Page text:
Skip to main content

New leader Almeida predicts Volta a Catalunya will go down to the wire

VILANOVA I LA GELTRU SPAIN MARCH 25 Joo Almeida of Portugal and UAE Team Emirates best young jersey competes during the 101st Volta Ciclista a Catalunya 2022 Stage 5 a 2063km stage from La Pobla de Segur to Vilanova i la Geltr VoltaCatalunya101 WorldTour on March 25 2022 in Vilanova i la Geltru Spain Photo by David RamosGetty Images
João Almeida (UAE Team Emirates) during stage 5, which saw him take the race lead at the intermediate sprint (Image credit: David RamosGetty Images)

João Almeida seized the race lead of the Volta a Catalunya on Friday's stage 5 with an impressive turn of speed at an intermediate sprint but the UAE Team Emirates leader remains cautious about whether he can the overall classification on Sunday in Barcelona.

The GC classification remains intriguingly close after the first of three post-Pyrenean stages. Almeida had previously been tied on time with Nairo Quintana, but has now inches ahead thanks to his third place and one-second time bonus in the late intermediate sprint.

A year after he briefly held the lead in the Volta a Catalunya, the 23-year-old is now back in the top spot overall but with Quintana only one second behind and no less than 13 riders at less than a minute, Almeida accepts the race could well go down to the wire.

"It's very possible that whoever wins the last stage in Barcelona wins the race overall," Almeida said.

"So many riders are close together that it's a stage which is sure to see loads of attacks. The climb we face on each circuit [with a total of six eight-kilometre laps - Ed.] is very hard, and the drop down to the finish is really important too. The bonus seconds are sure to count for a lot."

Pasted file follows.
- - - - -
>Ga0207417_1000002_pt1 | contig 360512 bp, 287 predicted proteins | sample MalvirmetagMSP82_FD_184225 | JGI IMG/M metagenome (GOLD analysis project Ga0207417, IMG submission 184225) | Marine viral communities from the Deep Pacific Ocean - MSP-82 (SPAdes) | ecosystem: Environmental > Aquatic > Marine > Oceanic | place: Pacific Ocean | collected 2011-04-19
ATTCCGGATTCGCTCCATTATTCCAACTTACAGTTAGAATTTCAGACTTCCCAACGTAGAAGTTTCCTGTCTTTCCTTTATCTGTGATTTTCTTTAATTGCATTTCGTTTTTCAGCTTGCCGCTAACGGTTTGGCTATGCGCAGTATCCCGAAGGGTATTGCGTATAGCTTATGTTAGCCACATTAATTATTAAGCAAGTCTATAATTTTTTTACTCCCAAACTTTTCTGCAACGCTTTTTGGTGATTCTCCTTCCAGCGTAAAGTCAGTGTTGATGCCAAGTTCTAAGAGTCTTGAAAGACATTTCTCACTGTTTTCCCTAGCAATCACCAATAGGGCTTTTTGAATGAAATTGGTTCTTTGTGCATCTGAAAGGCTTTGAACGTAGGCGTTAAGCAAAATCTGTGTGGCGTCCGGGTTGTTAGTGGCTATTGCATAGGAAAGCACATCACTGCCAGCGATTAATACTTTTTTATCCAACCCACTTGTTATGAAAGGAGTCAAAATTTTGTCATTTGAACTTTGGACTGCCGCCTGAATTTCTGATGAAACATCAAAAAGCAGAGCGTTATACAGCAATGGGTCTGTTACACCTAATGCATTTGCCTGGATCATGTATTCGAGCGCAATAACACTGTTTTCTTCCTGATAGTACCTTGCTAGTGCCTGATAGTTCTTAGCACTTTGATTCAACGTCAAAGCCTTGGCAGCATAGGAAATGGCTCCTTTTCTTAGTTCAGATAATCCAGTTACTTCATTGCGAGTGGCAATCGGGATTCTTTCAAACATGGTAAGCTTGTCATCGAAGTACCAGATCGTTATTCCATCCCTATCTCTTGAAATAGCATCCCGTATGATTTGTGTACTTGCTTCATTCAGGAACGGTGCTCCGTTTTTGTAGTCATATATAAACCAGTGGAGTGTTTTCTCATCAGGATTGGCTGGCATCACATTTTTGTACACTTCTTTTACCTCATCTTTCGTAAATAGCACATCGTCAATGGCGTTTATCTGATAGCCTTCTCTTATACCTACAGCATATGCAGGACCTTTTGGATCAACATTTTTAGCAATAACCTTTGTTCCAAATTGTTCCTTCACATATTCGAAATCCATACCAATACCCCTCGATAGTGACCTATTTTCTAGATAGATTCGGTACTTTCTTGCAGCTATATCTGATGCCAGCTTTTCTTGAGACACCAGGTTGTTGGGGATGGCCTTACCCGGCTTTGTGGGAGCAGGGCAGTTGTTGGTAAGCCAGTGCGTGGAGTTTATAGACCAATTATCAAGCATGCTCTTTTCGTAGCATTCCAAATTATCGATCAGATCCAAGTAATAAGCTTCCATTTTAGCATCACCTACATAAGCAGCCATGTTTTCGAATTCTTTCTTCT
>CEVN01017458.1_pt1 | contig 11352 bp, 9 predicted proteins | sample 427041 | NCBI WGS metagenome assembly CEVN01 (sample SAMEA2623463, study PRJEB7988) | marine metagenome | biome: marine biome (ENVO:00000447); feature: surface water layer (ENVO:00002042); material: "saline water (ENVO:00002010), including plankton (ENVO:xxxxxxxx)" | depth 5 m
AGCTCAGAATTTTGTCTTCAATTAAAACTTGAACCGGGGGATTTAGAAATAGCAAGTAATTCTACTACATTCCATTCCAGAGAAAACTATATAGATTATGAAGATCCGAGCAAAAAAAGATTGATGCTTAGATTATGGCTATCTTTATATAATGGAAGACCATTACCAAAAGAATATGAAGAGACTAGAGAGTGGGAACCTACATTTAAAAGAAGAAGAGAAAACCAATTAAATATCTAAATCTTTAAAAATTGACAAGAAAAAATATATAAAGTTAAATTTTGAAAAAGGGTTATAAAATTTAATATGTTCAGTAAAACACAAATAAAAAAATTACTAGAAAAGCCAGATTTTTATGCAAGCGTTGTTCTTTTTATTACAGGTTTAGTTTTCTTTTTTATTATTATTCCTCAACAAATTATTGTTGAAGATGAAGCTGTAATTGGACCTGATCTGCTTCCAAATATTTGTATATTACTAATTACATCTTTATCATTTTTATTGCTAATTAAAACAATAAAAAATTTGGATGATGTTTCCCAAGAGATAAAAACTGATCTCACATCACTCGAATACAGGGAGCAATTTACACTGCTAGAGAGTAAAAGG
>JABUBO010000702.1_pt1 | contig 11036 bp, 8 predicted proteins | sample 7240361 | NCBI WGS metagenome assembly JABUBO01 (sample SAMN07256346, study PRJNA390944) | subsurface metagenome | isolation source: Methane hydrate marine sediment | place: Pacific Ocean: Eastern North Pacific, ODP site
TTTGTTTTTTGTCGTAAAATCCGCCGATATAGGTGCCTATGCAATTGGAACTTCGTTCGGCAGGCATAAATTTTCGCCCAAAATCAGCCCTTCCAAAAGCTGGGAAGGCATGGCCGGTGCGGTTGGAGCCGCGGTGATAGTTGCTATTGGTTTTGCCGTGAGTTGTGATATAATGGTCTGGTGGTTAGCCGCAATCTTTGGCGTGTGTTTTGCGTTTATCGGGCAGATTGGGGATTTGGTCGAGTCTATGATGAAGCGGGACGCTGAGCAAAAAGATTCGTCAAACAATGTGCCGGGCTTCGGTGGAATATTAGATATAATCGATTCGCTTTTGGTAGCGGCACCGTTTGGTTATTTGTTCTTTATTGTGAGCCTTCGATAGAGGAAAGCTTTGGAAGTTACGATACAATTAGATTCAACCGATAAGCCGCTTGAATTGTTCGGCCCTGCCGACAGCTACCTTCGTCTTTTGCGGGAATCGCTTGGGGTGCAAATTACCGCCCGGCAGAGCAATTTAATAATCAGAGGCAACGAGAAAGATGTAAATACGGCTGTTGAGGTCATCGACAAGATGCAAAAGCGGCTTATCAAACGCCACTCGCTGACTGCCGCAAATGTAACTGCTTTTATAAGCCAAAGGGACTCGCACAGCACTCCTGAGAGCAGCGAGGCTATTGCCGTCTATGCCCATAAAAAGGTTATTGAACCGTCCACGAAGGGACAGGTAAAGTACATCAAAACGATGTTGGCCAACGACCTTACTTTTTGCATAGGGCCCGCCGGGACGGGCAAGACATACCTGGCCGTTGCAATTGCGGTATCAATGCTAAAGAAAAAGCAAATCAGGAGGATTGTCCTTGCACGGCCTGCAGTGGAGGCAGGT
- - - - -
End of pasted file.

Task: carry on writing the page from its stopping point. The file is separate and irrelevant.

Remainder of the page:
Almeida was his usual phlegmatic self when asked about how he had managed to take the lead in the intermediate sprint, which seemingly occurred thanks to his keeping a cool head after the original plan went awry.

"Finally it worked out, but a little bit before I was following a teammate and moving up in the last 500 metres to try and stop Nairo getting any seconds' bonus," Almeida recounted.

"The plan was for me to sprint and I was behind a teammate for the lead out but he lost the other guys' wheels. So I went for it myself and finally got the bonus."

His sprint was on the far side of the road from the main battle for the bonuses and as Almeida himself acknowledged, it almost went unnoticed. 

The result was what counted.

"If I win that's great and if I don't then someone was better than me and I won't get too upset," Almeida said. 

"What matters is that I do my best."

Thank you for reading 5 articles this month*

Join now for unlimited access

Enjoy your first month for just £1 / $1 / €1

*Read 5 free articles per month without a subscription

after your trial you will be billed £4.99 $7.99 €5.99 per month, cancel anytime. Or sign up for one year for just £49 $79 €59

Join now for unlimited access

Try your first month for just £1 / $1 / €1

Alasdair Fotheringham has been reporting on cycling since 1991. He has covered every Tour de France since 1992 bar one, as well as numerous other bike races of all shapes and sizes, ranging from the Olympic Games in 2008 to the now sadly defunct Subida a Urkiola hill climb in Spain. As well as working for Cyclingnews, he has also written for The IndependentThe GuardianProCycling, The Express and Reuters.